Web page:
Any business must make it a priority to focus on providing excellent customer service, along with an appealing presentation.
Several years ago, I remember sitting in a sales seminar and the speaker was making a point about the importance of presentation. He painted a vivid picture with his words, describing a favorite meal being served at a fine restaurant. He then told the class to imagine the waiter serving this fabulous meal on a garbage-can lid. Anyone hungry?
The lesson learned here is that even the finest meal is not desirable if it is not presented in a clean, comfortable, and appealing environment. The food industry is subject to health inspections on a routine basis. The inspection results are published in newspapers as well as online, for public viewing. It is imperative for anyone working with food products to make sure their facilities and workers adhere to high standards of cleanliness and presentation.
What about non-food businesses? Should they worry about presentation? Absolutely. Most consumers like to deal with organized people and businesses. While things can get hectic at any business, it sends the wrong message if someone is working with financial or legal matters and you can’t see their desk. Being busy does not have to equate with having your office look like it’s located in a college frat house.
Ever walk into a retail store and look for a product that should be “right there,” but it’s buried under other stuff? It can be frustrating enough to cause you to leave without making a purchase, which is costly to the owner. Paying attention to presentation details is very important. That includes having neat and clean racks and floors, uncluttered aisles and doorways, shoveled walks and plowed driveways, and attractive landscaping. Even if this is included in the rent, it behooves the owner to make sure the maintenance is acceptable.
As for customer service, you can’t just talk about it — you must live it, breathe it, and own it. Lead by example. Your whole work force is an extension of your business, your brand. If you own the place and set the expectations high, then your workers will notice the example you set. They’ll notice your example whether it is good or bad. Don’t show up late if you want your staff to be on time. It’s important to call people by their name, and treat them with the same respect with which you want them to treat your customers.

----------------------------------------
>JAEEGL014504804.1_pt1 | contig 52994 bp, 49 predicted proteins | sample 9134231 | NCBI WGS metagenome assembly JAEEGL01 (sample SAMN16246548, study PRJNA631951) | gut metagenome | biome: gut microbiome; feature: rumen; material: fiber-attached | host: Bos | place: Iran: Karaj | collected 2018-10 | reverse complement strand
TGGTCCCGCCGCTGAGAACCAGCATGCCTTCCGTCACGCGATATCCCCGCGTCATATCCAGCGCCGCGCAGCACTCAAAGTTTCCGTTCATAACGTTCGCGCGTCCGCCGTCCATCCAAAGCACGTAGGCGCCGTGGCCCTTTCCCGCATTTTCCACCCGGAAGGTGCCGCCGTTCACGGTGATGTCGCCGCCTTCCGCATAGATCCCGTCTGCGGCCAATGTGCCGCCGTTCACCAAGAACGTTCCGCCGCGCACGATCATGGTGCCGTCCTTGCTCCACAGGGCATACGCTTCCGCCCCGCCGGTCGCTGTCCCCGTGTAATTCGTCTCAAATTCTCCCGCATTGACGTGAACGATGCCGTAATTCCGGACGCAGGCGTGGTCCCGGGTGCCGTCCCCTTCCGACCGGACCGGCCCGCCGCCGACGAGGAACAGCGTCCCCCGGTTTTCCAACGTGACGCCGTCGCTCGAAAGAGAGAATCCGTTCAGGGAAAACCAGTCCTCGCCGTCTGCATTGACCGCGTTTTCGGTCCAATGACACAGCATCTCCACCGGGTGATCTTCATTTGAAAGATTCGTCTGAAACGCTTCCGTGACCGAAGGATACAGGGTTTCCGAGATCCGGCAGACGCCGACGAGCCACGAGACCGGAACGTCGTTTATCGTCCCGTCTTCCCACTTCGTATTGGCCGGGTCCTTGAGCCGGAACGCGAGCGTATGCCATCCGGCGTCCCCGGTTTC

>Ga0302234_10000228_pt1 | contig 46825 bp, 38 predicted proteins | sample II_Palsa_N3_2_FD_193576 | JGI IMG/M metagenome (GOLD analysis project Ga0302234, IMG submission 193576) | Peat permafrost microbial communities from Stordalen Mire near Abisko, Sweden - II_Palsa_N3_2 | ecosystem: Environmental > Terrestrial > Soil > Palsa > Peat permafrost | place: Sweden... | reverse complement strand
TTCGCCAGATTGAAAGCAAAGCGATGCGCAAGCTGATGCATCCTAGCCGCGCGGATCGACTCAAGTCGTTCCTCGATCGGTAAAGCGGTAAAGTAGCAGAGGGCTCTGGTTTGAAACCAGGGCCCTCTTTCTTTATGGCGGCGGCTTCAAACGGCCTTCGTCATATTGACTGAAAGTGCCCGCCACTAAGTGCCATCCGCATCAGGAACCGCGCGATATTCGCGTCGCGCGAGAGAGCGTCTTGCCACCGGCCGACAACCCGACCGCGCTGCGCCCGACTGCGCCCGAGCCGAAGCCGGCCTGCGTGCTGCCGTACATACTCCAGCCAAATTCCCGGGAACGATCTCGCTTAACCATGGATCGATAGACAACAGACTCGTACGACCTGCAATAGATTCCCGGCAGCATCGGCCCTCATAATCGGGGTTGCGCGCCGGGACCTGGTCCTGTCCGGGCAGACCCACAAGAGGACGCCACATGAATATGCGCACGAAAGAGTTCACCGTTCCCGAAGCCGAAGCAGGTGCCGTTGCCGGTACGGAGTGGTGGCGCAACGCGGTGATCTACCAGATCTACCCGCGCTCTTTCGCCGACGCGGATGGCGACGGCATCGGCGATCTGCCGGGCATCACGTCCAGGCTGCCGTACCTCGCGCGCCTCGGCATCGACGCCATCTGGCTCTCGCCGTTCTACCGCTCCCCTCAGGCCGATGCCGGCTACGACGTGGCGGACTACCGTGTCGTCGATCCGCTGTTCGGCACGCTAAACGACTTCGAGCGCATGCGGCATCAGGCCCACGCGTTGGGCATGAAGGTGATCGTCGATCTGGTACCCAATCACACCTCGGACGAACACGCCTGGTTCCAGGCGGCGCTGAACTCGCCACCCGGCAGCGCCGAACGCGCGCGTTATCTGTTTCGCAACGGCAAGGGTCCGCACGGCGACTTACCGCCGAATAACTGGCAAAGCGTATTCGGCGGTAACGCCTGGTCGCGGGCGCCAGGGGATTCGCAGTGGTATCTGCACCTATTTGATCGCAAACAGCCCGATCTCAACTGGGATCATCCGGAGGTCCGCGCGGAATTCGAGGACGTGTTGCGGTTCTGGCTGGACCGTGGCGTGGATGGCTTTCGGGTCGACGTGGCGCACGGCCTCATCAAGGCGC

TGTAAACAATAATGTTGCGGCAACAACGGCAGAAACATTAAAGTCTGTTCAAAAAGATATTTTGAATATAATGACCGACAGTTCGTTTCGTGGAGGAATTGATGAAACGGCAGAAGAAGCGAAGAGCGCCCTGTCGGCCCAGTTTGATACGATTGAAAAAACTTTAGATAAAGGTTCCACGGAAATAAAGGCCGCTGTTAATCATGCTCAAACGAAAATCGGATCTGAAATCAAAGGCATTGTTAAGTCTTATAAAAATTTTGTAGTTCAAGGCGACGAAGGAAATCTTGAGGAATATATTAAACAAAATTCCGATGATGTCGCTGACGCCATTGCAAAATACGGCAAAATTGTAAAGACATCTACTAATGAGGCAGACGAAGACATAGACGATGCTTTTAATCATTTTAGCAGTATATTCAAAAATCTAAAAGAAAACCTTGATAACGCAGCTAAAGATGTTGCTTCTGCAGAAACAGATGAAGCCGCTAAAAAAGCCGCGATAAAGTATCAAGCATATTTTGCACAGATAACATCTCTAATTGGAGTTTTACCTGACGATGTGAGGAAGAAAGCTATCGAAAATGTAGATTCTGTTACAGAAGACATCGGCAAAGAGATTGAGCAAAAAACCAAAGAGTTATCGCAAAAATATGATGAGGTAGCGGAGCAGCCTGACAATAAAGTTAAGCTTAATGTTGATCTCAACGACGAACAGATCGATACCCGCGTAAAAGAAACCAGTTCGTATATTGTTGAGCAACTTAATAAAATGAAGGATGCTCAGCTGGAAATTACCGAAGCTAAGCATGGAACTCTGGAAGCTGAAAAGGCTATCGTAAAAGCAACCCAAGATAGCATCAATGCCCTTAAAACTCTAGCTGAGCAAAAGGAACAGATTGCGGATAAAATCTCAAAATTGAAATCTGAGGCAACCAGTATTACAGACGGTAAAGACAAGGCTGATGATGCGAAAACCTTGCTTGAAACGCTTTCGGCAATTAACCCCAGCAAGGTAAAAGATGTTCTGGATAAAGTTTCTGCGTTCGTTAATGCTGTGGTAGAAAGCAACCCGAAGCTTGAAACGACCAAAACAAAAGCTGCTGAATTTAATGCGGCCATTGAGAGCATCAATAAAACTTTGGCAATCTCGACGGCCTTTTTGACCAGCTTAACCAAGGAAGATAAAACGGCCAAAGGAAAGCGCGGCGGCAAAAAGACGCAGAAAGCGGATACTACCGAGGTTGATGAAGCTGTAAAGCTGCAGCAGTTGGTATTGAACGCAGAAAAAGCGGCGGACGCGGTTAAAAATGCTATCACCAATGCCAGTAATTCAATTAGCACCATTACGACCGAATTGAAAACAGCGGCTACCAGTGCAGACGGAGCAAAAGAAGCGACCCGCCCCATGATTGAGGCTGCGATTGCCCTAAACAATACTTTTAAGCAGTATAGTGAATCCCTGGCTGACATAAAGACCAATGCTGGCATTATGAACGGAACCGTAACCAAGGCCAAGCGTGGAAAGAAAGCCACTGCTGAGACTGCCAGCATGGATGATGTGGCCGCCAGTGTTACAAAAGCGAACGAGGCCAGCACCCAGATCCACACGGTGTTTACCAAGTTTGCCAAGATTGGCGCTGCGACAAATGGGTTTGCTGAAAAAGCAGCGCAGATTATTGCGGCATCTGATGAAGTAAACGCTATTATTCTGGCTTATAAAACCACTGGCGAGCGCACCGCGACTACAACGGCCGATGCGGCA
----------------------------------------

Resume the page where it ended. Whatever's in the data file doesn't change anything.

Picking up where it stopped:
As a teenager working at an ice-cream store, I learned a life lesson that I still remember to this day. The owner came into the store and I started to tell him about a customer that had been in earlier. Other customers were in the store and could hear me. He quickly escorted me into the back room and instructed me never to discuss customers in front of other customers. Great advice from an excellent leader. Unfortunately, I notice that rule being broken on almost a daily basis in various businesses.
Good customer-service habits should never “take a break.” Even on the phone, someone can hear a “smile” in your voice, or worse, disinterest. You never know what turns people off unless they tell you in person, or online, using social media. It’s so hard to get and keep good customers but so easy to lose them.
When it comes down to it, shouldn’t we all give a good presentation to others every day?
Article published in the BJNN March 2018
Michael Cartini is a Certified Business Advisor at the Small Business Development Center located at Onondaga Community College. Contact him at firstname.lastname@example.org